“Ha. Man of means now!”
“How did he manage that?”

“Pure luck. He picked up a barrel of grain spirit, really cheap. I’m not sure who stole it from whom, but I think the chap who sold it to Tar had stolen it off the thief who stole it off the thief.”

“Well I can see there’d be money to be made on grain spirit, but it could be tricky selling it with so many people watching for it to come on the market.”

“That’s where he was lucky. There was a fire at one of the racing stables. Nothing big but a lot of barley was fire damaged. So he got that for the cost of taking it away.”

“Grain spirit and spoiled barley strike me as a strange way to wealth?”

“Ah but here he was clever. He had a word with some people who sell beer. With their backing he could afford to buy a dozen barrels of Abbot’s Ale.”
“But that’s the worst beer in Port Naain.”
It is as well. Brewed by the Venerable Order of the Awakened and Enlightened Siblings as part of their long term plan to encourage teetotalism in the city. So it isn’t just bad due to accident or carelessness. It is bad by design.

“That’s where Tar was clever. He borrowed one of Mott Martil’s huge swill boilers and boiled up his free barley in a lot of water. When it was cool he poured in his Abbot’s Ale and his barrel of grain spirit. Then he stirred it well and poured it off into barrels as his Special Select. He paid off Mott Martil by giving him the dregs of the barley left in the swill boiler.”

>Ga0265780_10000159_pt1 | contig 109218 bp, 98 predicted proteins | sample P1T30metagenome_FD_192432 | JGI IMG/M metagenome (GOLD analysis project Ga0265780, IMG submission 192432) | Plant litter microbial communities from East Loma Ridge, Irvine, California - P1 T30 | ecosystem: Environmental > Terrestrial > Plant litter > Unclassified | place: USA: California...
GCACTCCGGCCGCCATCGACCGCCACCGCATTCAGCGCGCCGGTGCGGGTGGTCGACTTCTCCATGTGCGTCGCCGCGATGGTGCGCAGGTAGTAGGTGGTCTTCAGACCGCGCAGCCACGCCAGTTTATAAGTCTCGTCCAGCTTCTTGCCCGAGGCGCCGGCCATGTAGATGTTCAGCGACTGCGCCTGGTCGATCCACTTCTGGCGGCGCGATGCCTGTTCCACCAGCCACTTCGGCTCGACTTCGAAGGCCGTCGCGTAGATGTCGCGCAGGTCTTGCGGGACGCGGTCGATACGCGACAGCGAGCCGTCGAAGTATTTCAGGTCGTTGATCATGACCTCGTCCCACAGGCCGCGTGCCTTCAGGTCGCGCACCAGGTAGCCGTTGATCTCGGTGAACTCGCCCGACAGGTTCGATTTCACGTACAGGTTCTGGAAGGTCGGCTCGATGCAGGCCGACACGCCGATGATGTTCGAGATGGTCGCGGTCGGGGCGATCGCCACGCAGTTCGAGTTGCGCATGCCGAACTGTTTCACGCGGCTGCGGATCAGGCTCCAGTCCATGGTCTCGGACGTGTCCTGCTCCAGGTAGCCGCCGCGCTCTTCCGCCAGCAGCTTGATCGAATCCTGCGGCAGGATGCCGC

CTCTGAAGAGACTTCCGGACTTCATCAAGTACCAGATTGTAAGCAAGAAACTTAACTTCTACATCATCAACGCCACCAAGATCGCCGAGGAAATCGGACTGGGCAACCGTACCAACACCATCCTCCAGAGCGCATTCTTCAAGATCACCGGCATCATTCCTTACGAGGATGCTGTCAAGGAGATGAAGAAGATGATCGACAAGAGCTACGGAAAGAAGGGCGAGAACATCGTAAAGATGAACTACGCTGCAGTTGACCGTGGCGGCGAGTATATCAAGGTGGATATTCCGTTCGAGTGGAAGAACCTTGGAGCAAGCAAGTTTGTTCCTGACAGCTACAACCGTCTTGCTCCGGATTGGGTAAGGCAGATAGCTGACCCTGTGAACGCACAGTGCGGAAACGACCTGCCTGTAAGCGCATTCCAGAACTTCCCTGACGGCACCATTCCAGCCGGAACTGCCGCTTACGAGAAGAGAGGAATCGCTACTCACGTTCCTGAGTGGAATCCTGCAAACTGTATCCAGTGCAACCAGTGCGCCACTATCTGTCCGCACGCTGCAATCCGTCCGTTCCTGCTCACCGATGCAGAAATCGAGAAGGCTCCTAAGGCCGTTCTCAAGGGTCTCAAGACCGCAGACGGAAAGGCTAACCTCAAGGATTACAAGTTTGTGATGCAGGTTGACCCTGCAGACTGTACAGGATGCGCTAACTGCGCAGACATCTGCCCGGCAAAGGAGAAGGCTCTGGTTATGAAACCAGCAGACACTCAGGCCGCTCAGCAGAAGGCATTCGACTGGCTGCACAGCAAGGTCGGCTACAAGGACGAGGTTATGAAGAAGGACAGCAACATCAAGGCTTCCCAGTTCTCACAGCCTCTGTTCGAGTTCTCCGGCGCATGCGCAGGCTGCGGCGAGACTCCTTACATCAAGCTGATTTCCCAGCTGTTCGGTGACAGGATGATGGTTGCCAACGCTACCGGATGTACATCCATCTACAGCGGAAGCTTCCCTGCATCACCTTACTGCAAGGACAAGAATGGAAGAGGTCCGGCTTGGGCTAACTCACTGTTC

“So the various inn keepers were in on the scheme?”
“Yes, one of them came up with the idea of Tar losing his false teeth and giving a reward, as a way of getting people to drink it quickly.”

“But they told me it was his glass eye he’d lost.”
“That was my idea when I heard about it. When you stop and think about it, a set of false teeth is never going to come out of the barrel into the jug. But a glass eye must might. Or at least you can convince yourself that it will when you’ve drunk enough.”  

I could see where he was coming from, the Special Select was so cloudy you’d have to drink it to find anything.
Trane Forsgill was still talking. “Artistic verisimilitude is very important. I cannot abide sloppiness and a casual attitude to creating a story.”
It has to be admitted that whilst he can be a bore and a pedant, in this instance, Trane was absolutely correct. The fact that Tar didn’t have a glass eye, having two perfectly good ones of his own, is nugatory.

There again, on second thoughts, not entirely nugatory. Shena and I were wined and dined at the Flensers by a maker of glass eyes who now promotes the excellence of his product by claiming he made Tar Yurgon’s glass eye. After all Tar can hardly dispute the matter.


In spite of the obvious disadvantages, it may well be that you want to spend more time in Port Naain.

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As a reviewer commented, “This author has created a rich world, filled with interesting characters – of whom Maljie is one of the most colourful. Her life and adventures are presented though the gossip of the poet Tallis Steelyard who has a sharp eye and a sharper tongue. Reminiscent somewhat of Pepys’ diaries about the small and large events of London, Tallis is a better writer. And why is Mr Webster dangerous – too much of my money is being spent on his books.”